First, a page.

CALIFORNIA
Newsletter

Essential California: Questioning the safety of gas wells

Good morning. It is Friday, March 18. Activists in Silver Lake are taking inspiration from the movie “Up” and tying bouquets of balloons to the roofs of homes that will soon be torn down by small lot developers. Here's what else is happening in the Golden State:

TOP STORIES

Well safety

The Southern California Gas Co. sought a rate increase in 2014 to pay for a “highly proactive” safety program that would test wells at four natural gas storage sites. The wells were deteriorating and at risk for an uncontrolled failure. Today, the rate increase and safety program are both still pending. But a review by the Los Angeles Times found gas officials continued to boost production of the wells, something that experts say increased the risk of failure. Los Angeles Times

Train tunnels

The high-speed train could be headed underground. A new proposal calls for more tunneling along the Burbank to Palmdale route, which includes the complex San Gabriel Mountains. “After a public meeting held by the San Fernando Valley Council of Governments on Thursday, it was clear that the new plan would continue to receive resistance from the communities, even though the new plan would spare several communities of rail lines bisecting neighborhoods.” Los Angeles Times

End of an era

SeaWorld will end its orca breeding program. The company’s 29 orcas will live out the rest of their lives in the park’s captivity. The move is a sign that SeaWorld never recovered from the documentary “Blackfish,” which accused the company of abusing and neglecting its whales. “They had to evolve because they wanted to continue to make money,” said Wendy Patrick, a business ethics lecturer at San Diego State University. Los Angeles Times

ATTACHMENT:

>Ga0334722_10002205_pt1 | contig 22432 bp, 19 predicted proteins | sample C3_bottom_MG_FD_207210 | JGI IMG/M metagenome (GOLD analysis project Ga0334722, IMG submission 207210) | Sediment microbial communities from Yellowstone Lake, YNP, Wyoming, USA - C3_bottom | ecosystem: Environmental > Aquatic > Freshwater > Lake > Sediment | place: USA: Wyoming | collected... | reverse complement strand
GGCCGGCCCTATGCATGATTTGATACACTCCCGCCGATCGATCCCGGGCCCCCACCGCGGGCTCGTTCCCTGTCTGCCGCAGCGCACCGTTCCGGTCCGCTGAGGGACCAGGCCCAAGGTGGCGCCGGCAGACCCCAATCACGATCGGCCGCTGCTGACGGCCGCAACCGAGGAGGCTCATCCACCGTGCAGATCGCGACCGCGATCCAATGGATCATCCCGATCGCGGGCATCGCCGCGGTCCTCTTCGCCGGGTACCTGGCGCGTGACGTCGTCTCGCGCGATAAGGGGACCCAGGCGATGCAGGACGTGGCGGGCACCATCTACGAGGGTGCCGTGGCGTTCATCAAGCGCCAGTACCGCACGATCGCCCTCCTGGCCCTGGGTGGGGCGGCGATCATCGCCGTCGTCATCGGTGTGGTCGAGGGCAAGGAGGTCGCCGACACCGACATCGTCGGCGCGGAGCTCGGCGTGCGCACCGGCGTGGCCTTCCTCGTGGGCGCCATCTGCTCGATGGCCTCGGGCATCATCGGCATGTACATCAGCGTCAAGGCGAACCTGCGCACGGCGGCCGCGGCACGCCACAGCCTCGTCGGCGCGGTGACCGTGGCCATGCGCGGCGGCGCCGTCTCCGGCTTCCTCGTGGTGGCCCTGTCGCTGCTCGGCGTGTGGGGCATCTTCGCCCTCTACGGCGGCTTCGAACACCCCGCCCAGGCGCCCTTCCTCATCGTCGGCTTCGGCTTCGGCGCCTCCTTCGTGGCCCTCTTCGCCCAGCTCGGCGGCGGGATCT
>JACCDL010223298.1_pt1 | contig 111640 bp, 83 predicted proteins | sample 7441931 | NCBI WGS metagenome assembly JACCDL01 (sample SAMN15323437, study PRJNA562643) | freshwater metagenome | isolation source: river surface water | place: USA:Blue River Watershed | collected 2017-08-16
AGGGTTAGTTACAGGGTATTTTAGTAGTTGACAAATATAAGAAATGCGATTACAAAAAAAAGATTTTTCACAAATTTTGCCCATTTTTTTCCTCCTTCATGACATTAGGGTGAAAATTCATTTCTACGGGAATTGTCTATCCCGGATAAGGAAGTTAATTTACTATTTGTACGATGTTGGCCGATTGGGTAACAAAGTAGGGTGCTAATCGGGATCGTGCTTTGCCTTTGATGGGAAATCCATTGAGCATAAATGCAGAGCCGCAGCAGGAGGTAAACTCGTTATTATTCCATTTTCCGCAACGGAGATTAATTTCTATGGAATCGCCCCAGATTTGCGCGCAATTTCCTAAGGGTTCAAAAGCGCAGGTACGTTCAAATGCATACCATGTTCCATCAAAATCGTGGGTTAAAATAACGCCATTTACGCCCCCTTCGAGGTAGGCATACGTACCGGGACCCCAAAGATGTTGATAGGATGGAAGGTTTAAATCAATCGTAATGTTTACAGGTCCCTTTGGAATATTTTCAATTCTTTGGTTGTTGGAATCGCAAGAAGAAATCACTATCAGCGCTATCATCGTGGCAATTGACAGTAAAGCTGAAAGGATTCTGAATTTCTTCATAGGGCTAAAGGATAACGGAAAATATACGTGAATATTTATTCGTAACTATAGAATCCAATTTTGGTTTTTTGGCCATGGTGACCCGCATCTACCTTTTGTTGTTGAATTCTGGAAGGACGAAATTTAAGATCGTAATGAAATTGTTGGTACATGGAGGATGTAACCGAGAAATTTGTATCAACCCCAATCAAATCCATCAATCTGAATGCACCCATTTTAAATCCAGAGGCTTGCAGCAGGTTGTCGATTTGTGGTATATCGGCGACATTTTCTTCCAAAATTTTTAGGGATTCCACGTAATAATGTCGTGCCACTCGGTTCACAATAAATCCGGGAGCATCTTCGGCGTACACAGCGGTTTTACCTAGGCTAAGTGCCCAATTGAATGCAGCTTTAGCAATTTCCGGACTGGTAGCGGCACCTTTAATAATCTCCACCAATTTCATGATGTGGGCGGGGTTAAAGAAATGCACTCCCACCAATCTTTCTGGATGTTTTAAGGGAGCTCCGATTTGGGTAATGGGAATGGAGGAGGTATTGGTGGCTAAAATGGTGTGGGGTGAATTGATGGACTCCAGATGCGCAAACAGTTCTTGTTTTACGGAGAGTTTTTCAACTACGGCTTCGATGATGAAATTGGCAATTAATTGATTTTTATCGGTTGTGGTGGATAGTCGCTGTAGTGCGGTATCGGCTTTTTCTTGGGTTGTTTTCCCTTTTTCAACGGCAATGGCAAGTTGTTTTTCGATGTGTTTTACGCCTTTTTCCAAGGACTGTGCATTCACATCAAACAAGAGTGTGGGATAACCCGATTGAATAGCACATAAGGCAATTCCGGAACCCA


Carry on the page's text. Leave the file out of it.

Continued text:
DROUGHT AND CLIMATE

Drought or no drought? Reports of the drought’s demise have been exaggerated. However water officials have done what would have been unthinkable a year ago — they recently opened the spill gates at Folsom Lake and allowed water to flow into the American River in order to avoid flooding. “Is it drought? Is it not drought? What should we be doing? I don’t think anybody is precisely sure,” said Jay Lund, a professor of civil and environmental engineering at UC Davis. Los Angeles Times

Worth a thousand words: New images show California is slowly recovering from the drought. Los Angeles Times

L.A. AT LARGE

Newspaper wars: The U.S. Department of Justice filed a civil lawsuit Thursday to prevent Tribune Publishing from purchasing the Orange County Register and Riverside Press-Enterprise. At $56 million, the company was the top bidder for Freedom Communications, though the sale still requires approval from a bankruptcy court. The federal government believes the deal could negatively impact readers and advertisers. Los Angeles Times